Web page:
We love the RWA in Bistol and were excited to be invited to an evening opening of the gallery’s latest exhibition, Fire: Flashes to Ashes in British Art 1692 – 2019.
It explores how artists have used fire over the last four centuries and is the third in a series of element-themed exhibitions which also included the Power of the Sea in 2014 (we reviewed it here).
Entering the RWA gallery it’s hard to ignore the magnificent Man on Fire sculpture by Tim Shaw at the far end.
The foam, steel and polyethene structure illustrates terror and is inspired by a visit to Pompeii, images from the Iraq War, the Glasgow Airport terrorist attack in 2007 and a street riot in Belfast.
On his website, Tim says: “Man on Fire is monumental in scale and captures the dreadful moments of a person who is on fire.
“Caught in a place between life and death, consumed by flames, the body lunges uncontrollably forward as one horrifying mass.”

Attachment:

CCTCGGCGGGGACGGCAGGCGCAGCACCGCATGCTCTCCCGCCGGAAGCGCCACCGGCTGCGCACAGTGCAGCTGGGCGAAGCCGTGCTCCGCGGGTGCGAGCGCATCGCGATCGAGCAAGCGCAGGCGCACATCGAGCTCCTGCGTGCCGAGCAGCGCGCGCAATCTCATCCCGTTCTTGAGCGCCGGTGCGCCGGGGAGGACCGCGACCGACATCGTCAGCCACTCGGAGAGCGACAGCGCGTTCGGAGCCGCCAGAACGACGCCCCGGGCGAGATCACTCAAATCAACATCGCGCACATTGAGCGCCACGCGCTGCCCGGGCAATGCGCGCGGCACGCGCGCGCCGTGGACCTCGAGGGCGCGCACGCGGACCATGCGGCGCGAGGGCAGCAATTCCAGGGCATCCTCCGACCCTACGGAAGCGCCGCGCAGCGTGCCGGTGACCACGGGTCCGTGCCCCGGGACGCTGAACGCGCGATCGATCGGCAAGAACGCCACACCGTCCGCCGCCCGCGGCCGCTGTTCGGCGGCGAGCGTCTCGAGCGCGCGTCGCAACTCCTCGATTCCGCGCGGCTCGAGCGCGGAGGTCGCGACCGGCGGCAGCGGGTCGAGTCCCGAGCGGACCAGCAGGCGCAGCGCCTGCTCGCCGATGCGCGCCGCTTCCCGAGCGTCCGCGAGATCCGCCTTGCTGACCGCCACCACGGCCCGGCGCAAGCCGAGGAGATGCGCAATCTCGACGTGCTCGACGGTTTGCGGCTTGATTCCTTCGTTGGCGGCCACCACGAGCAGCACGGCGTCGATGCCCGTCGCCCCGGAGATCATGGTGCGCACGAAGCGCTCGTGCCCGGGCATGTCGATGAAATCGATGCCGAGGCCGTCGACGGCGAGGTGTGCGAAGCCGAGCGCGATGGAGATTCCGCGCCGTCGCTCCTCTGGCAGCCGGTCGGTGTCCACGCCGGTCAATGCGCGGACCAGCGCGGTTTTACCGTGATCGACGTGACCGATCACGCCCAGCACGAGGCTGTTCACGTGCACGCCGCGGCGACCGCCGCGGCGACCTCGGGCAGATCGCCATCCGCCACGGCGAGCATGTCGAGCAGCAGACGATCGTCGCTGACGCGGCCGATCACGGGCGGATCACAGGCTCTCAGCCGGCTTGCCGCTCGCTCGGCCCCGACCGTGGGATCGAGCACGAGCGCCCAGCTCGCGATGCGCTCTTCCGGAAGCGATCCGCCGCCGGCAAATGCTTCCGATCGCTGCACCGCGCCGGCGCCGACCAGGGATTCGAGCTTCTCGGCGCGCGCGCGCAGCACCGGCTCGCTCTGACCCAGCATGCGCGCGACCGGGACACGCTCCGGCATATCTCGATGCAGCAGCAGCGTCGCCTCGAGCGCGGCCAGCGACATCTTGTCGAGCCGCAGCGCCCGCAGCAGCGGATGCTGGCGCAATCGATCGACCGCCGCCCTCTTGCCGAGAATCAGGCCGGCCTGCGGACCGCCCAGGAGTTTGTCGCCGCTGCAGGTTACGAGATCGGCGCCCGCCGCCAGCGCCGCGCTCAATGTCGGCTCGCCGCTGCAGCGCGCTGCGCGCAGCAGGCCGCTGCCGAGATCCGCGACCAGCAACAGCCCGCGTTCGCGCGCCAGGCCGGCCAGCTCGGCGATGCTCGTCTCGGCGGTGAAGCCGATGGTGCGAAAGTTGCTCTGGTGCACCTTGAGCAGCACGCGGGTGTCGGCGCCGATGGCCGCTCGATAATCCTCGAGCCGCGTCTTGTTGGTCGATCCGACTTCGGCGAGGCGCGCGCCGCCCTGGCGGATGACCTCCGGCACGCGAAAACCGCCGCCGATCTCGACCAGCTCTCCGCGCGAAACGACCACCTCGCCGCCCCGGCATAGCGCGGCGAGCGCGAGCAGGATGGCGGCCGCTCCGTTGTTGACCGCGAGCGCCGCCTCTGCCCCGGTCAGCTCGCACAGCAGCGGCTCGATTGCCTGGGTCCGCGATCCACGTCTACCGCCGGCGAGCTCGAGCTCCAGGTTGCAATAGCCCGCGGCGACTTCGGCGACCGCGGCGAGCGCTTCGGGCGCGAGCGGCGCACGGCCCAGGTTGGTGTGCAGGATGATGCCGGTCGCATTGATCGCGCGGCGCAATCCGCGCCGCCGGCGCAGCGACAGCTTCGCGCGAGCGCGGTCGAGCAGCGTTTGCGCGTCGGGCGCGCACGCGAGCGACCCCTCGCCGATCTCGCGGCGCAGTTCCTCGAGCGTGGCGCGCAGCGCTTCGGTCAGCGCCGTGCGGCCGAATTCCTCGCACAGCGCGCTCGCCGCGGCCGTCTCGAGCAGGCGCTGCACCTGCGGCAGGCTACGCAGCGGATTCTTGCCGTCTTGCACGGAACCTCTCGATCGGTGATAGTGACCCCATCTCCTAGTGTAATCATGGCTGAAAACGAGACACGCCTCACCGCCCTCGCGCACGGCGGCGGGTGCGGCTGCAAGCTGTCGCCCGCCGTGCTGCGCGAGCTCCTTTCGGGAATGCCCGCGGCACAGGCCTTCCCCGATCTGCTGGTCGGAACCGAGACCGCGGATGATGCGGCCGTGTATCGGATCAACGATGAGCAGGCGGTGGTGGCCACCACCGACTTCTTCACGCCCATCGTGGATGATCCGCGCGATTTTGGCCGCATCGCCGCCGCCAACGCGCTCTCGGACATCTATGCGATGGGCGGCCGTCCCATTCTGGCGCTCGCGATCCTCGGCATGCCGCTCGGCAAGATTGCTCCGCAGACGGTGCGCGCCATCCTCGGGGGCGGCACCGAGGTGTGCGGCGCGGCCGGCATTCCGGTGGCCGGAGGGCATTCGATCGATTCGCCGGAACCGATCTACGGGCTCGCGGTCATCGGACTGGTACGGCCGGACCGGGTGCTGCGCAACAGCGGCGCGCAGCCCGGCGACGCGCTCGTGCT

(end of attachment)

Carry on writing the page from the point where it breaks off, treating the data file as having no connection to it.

We couldn’t take our eyes off it and found ourselves looking at the sculpture several times during our visit.
Another highlight was Catherine Morland’s brilliant pieces, Roadtripping with my Favourite Allies and Treasure Island, which use smoke on glass to create beautiful images.
Jeremy Deller’s banner, Come friendly bombs and fall on Eton, a reworking of John Betjeman’s famous poem, also stands out, as does Joan the Woman – with Voice, a lightbox by Aura Satz with sounds by vocalist Maja Rathke which relate to cinematic representations of Joan of Arc in early colour film.
RWA always delivers with its exhibitions and once again, we really enjoyed this one.
Fire: Ashes to Flashes in British Art 1692 – 2019 is at RWA until 1 September.
Pollution as art
Before we left the gallery, we headed down to the basement to see Smutty Atoms, an installation by Rachael Nee, the curator of the exhibition, which was set up for the night.
Data was harvested from an air pollution monitor on the RWA balcony and with a software engineer, Nee translated it into sound and audio. The higher the pitch, the more pollution there is in the air and because it’s played in real-time, it illustrates how levels constantly change.
‘Air-ink’ made from air pollution collected from the exhausts of cars in Delhi is then made to vibrate with the visuals of the pattern created projected on to the wall.
The smell of the ink, the low light and vibrations from the speaker were highly effective. It was an uncomfortable but fascinating experience which is exactly the impact Nee wants to create.
You can see a video below. Turn on the sound!